The post-World War era of de-colonisation of African and Asian territories run by the European powers was a phenomenon filled with variant levels of political intrigue, social transformation, and inevitably bloodshed. The pre-war sentiments driving the various nationalist movements agitating for independence was given an added impetus by the diminishing capacities of the empires of France and Britain, both of which would yield to the demand by United States president Franklin D. Roosevelt that they break up their empires. The ‘Wind of Change’, to quote Harold MacMillan’s famous declaration of the early 1960s, would blow across both continents where a…
In a recent piece in NEXT ‘Making the Next 50 Count’ (http://bit.ly/bThmiw) I noted a seemingly conscious effort to erase parts of our national history by making it seem like they never happened, letting them fizzle out of memory. In that piece, I argued; for us to make the most of the next fifty years of Nigeria’s life as a nation, we must go back to our history and for once take seriously the lessons of the past. If we accept that the last fifty years of nationhood has been more or less wasted, then, we must make a conscious…
Wednesday, 23 November 2011 02:58

Mr. Fox: Helen Oyeyemi

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A Writer of Slasher Books Finds More Than a Muse Review by Aimee Bender By Helen Oyeyemi 324 pp. Riverhead Books. $25.95. Helen Oyeyemi’s captivating new novel, “Mr. Fox,” begins with a jaunty spirit and a sense of play. We meet Mr. Fox; he is a writer of slasher books, and he has an assistant, a woman named Mary whom he conjured in a trench during his days fighting in World War I. He also has a wife, Daphne. At some point or other, all three of them write. Mr. Fox is also a reference to the English folk tale…
ONE RING CIRCUS: Dispatches from the World of Boxing by Katherine Dunn By Adeyinka Makinde The attraction of the sport of boxing to men and a good fewer women involved in the vocation of constructing words is well documented. Charles Dickens, Ernest Hemingway and Norman Mailer but to name a few had a great affinity to it and featured the game in their novels and in other writings. This attraction is not to o hard to fathom. For in boxing lies an aggregate of the dramas of life. From the politics of matchmaking to the rituals associated with the dressing…
Over four decades have passed since the curtain came down on Sugar Ray Robinson’s career. In many ways it was a conventional end to a fighting man’s career; a denouement that often is at once slow and painful as it is predictable. The irrevocable diminution of his athletic powers was mirrored by the steady regression of his earning power and both were reflected in the sorts of venues where his twilight bouts were staged. There was the penultimate engagement with one Rudolph Bent in the non-descript environs of Steubenville Ohio and before that a range of hotels, auditoriums and even…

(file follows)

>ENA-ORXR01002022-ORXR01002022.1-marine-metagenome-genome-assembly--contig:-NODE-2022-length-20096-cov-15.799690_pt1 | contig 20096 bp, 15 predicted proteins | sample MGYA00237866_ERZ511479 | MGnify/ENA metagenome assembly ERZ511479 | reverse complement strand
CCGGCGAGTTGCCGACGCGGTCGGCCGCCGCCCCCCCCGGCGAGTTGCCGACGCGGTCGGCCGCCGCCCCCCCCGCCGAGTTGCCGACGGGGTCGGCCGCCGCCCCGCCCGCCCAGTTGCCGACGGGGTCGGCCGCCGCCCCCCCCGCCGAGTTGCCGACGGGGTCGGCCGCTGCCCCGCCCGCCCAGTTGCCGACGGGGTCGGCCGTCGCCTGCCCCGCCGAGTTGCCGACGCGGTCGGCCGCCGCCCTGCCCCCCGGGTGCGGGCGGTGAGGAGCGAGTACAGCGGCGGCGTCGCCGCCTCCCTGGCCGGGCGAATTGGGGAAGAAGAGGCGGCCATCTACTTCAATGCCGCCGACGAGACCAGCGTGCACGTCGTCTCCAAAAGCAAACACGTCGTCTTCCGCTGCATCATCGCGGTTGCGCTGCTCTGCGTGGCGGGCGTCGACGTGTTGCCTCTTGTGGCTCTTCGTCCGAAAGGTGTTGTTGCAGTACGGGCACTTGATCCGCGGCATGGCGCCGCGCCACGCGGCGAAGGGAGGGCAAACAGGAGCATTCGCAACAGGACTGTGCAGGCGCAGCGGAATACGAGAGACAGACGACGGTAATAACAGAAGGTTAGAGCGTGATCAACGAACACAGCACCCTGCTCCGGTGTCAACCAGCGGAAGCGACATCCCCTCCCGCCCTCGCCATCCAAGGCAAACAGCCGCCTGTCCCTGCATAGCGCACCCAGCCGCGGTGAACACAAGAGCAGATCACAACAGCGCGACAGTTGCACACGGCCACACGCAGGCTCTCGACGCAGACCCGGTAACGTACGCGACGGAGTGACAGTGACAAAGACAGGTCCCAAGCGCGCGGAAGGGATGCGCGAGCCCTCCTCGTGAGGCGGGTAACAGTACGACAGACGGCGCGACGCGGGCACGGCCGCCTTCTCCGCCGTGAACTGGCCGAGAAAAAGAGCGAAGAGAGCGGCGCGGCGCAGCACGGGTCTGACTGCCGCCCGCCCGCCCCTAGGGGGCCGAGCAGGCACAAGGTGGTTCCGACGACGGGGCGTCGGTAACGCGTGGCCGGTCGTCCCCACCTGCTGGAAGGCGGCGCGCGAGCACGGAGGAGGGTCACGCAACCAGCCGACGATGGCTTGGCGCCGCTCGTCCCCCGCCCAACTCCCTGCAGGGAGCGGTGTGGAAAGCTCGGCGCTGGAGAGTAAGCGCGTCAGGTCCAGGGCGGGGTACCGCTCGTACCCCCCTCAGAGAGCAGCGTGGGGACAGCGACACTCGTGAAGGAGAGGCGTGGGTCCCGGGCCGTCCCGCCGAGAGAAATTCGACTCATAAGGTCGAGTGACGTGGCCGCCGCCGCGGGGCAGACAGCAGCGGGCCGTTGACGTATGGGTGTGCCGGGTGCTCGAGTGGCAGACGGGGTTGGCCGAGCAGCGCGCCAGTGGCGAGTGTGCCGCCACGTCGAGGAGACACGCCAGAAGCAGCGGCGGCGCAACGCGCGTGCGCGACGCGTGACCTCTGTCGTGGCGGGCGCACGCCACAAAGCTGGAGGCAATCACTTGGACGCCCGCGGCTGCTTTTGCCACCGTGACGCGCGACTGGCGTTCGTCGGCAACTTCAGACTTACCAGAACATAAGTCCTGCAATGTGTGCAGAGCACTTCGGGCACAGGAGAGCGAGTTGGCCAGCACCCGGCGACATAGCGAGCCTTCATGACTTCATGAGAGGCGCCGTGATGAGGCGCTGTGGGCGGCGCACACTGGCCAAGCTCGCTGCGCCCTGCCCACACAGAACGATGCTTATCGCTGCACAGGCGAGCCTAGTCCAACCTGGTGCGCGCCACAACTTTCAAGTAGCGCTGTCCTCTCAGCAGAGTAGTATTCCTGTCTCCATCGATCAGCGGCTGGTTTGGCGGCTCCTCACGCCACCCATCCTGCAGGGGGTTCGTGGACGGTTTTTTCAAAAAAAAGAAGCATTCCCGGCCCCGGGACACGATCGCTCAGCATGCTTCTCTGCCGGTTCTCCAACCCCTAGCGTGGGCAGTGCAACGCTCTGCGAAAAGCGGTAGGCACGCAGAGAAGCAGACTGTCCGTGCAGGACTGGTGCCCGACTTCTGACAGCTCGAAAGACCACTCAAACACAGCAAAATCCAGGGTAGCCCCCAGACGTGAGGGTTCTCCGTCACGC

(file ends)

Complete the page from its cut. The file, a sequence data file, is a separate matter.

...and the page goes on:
Monday, 10 October 2011 07:43

The Making of a Genius: Book Review

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Martin Luther King Jr. once said that: ‘Our lives begin to end the day we become silent about things that matter’. I borrowed this wandering leaf in respect of Obodo Jude’s new book-that which I see as a master piece and an unputdownable with regards to the must read contents. The author has chosen to take the bull by the horn in order to express a heart cry to the world particularly to the Nigerian youth who is out there in search of the Golden Fleece in the wrong places. Hard work does not kill rather it strengthens and better…
Friday, 14 October 2011 02:17

Hedges, When Atheism Becomes Religion

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Chris Hedges, When Atheism Becomes Religion. (New York: Simon and Schuster, 2008) 212 pages A Book Review by Ozodi Thomas Osuji Mr. Chris Hedges: This weekend, I read your book: When Atheism Becomes Religion. As I understand it, you are making an argument to the effect that both religious fundamentalists (Islamic and Christian) and secular fundamentalists (such as Harris, Hitchens, Dennett and Dawkins) could be dangerous to civilization. You seem to say that though they come from different spheres, religion and science; they seem driven by the same impulse. They seem to be motivated by a belief that there is…